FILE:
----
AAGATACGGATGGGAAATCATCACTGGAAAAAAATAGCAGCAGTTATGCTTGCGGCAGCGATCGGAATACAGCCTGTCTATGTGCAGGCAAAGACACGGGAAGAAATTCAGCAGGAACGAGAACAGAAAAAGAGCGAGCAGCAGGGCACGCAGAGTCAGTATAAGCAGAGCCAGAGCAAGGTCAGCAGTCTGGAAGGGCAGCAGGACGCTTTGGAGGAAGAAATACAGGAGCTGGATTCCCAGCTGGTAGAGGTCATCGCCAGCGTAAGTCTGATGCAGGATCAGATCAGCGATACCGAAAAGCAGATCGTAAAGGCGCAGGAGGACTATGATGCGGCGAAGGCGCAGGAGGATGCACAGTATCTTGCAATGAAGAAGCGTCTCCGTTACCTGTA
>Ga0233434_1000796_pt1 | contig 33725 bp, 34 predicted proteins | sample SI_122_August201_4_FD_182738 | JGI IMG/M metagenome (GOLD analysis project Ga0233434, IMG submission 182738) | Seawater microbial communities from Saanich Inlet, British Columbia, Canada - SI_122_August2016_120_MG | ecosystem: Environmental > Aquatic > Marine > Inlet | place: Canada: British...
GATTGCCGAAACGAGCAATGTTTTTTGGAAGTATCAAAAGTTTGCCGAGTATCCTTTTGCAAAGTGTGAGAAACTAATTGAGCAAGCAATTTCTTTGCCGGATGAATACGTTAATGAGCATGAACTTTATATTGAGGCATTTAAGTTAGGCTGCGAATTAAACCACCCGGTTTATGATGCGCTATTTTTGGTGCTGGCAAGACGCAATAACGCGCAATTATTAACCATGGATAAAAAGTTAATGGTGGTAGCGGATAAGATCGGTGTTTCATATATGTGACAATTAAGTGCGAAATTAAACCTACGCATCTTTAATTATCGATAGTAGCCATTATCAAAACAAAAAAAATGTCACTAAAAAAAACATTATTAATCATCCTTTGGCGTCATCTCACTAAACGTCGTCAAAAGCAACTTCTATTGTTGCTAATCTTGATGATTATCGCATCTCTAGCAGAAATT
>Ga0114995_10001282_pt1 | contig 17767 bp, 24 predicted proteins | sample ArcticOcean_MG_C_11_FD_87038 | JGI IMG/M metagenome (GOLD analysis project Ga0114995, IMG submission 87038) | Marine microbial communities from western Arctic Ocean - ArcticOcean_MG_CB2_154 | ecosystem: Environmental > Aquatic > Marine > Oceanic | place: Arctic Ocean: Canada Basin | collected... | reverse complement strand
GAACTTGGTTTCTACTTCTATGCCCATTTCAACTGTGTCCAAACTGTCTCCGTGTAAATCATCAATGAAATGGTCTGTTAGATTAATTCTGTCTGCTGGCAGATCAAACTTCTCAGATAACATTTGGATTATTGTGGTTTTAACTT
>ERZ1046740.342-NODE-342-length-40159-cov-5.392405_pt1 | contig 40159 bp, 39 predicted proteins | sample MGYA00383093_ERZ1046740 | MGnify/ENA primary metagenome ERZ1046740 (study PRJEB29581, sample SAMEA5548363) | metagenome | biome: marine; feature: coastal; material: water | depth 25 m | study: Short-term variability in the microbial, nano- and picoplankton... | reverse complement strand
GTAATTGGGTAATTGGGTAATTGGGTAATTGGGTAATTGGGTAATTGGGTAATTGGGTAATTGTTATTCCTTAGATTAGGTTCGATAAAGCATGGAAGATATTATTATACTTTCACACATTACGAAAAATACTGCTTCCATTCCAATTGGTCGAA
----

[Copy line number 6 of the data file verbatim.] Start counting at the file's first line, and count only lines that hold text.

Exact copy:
>ERZ1046740.342-NODE-342-length-40159-cov-5.392405_pt1 | contig 40159 bp, 39 predicted proteins | sample MGYA00383093_ERZ1046740 | MGnify/ENA primary metagenome ERZ1046740 (study PRJEB29581, sample SAMEA5548363) | metagenome | biome: marine; feature: coastal; material: water | depth 25 m | study: Short-term variability in the microbial, nano- and picoplankton... | reverse complement strand